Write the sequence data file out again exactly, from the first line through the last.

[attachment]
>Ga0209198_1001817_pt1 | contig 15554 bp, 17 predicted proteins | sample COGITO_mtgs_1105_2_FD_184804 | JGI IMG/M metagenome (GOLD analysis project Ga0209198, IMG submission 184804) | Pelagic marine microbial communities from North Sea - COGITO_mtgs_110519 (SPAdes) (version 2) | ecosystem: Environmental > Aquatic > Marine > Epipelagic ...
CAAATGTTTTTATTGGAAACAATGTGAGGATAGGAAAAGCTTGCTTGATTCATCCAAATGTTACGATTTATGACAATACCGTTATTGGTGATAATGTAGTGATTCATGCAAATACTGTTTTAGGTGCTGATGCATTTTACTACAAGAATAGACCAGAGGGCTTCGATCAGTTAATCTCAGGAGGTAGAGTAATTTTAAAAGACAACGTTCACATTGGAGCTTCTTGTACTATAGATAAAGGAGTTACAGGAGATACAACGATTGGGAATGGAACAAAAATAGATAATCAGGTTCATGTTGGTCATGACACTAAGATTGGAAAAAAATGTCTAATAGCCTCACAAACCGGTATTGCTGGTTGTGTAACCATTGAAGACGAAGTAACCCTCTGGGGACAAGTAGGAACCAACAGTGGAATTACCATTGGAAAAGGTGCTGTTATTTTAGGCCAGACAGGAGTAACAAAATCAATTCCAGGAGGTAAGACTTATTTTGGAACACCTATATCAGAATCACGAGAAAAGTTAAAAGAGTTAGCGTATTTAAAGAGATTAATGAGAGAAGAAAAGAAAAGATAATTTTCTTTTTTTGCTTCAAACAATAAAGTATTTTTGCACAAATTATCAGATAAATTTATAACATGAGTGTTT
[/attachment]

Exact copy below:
>Ga0209198_1001817_pt1 | contig 15554 bp, 17 predicted proteins | sample COGITO_mtgs_1105_2_FD_184804 | JGI IMG/M metagenome (GOLD analysis project Ga0209198, IMG submission 184804) | Pelagic marine microbial communities from North Sea - COGITO_mtgs_110519 (SPAdes) (version 2) | ecosystem: Environmental > Aquatic > Marine > Epipelagic ...
CAAATGTTTTTATTGGAAACAATGTGAGGATAGGAAAAGCTTGCTTGATTCATCCAAATGTTACGATTTATGACAATACCGTTATTGGTGATAATGTAGTGATTCATGCAAATACTGTTTTAGGTGCTGATGCATTTTACTACAAGAATAGACCAGAGGGCTTCGATCAGTTAATCTCAGGAGGTAGAGTAATTTTAAAAGACAACGTTCACATTGGAGCTTCTTGTACTATAGATAAAGGAGTTACAGGAGATACAACGATTGGGAATGGAACAAAAATAGATAATCAGGTTCATGTTGGTCATGACACTAAGATTGGAAAAAAATGTCTAATAGCCTCACAAACCGGTATTGCTGGTTGTGTAACCATTGAAGACGAAGTAACCCTCTGGGGACAAGTAGGAACCAACAGTGGAATTACCATTGGAAAAGGTGCTGTTATTTTAGGCCAGACAGGAGTAACAAAATCAATTCCAGGAGGTAAGACTTATTTTGGAACACCTATATCAGAATCACGAGAAAAGTTAAAAGAGTTAGCGTATTTAAAGAGATTAATGAGAGAAGAAAAGAAAAGATAATTTTCTTTTTTTGCTTCAAACAATAAAGTATTTTTGCACAAATTATCAGATAAATTTATAACATGAGTGTTT